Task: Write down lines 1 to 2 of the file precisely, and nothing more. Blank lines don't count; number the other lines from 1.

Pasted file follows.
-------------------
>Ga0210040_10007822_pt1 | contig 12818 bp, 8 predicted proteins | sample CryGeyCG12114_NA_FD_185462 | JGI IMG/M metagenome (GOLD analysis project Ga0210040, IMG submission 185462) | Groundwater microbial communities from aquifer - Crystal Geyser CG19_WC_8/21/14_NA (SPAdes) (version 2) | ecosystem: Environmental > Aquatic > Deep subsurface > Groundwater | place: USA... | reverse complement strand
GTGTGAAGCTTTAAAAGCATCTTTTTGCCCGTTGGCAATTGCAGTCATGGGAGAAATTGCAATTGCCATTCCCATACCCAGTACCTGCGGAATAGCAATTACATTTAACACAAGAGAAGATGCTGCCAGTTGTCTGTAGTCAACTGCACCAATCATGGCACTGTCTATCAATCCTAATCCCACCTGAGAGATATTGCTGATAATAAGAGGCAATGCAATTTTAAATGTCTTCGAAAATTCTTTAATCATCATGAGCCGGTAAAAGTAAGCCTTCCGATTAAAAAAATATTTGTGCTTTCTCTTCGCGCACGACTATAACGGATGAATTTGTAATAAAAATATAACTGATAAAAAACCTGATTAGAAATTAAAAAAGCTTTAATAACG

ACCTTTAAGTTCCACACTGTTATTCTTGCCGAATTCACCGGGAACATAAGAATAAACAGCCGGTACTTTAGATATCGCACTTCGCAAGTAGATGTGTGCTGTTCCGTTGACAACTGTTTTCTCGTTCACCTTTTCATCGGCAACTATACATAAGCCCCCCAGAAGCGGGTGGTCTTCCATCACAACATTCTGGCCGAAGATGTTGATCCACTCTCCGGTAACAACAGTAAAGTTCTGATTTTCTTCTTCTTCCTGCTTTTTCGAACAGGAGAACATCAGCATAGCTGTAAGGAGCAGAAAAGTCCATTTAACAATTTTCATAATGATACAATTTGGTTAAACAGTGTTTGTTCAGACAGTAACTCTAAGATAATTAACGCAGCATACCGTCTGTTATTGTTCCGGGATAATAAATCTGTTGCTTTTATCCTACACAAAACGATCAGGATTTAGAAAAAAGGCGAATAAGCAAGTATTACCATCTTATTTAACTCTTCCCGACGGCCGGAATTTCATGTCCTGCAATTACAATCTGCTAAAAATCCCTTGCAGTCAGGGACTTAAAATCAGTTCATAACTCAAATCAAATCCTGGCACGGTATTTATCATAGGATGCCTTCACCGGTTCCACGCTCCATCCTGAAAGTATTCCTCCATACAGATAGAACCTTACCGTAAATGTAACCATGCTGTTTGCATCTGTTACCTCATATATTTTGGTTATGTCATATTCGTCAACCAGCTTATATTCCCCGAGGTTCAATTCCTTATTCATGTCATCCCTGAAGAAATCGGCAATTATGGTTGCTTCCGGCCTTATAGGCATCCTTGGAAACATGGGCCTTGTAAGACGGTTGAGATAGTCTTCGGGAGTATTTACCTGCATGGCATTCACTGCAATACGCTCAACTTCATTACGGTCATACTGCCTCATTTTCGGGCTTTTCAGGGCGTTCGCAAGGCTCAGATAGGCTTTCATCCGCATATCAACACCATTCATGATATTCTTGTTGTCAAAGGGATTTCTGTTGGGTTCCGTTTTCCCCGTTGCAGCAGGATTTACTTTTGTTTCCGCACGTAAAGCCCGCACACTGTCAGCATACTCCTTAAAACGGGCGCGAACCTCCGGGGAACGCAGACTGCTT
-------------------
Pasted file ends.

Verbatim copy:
>Ga0210040_10007822_pt1 | contig 12818 bp, 8 predicted proteins | sample CryGeyCG12114_NA_FD_185462 | JGI IMG/M metagenome (GOLD analysis project Ga0210040, IMG submission 185462) | Groundwater microbial communities from aquifer - Crystal Geyser CG19_WC_8/21/14_NA (SPAdes) (version 2) | ecosystem: Environmental > Aquatic > Deep subsurface > Groundwater | place: USA... | reverse complement strand
GTGTGAAGCTTTAAAAGCATCTTTTTGCCCGTTGGCAATTGCAGTCATGGGAGAAATTGCAATTGCCATTCCCATACCCAGTACCTGCGGAATAGCAATTACATTTAACACAAGAGAAGATGCTGCCAGTTGTCTGTAGTCAACTGCACCAATCATGGCACTGTCTATCAATCCTAATCCCACCTGAGAGATATTGCTGATAATAAGAGGCAATGCAATTTTAAATGTCTTCGAAAATTCTTTAATCATCATGAGCCGGTAAAAGTAAGCCTTCCGATTAAAAAAATATTTGTGCTTTCTCTTCGCGCACGACTATAACGGATGAATTTGTAATAAAAATATAACTGATAAAAAACCTGATTAGAAATTAAAAAAGCTTTAATAACG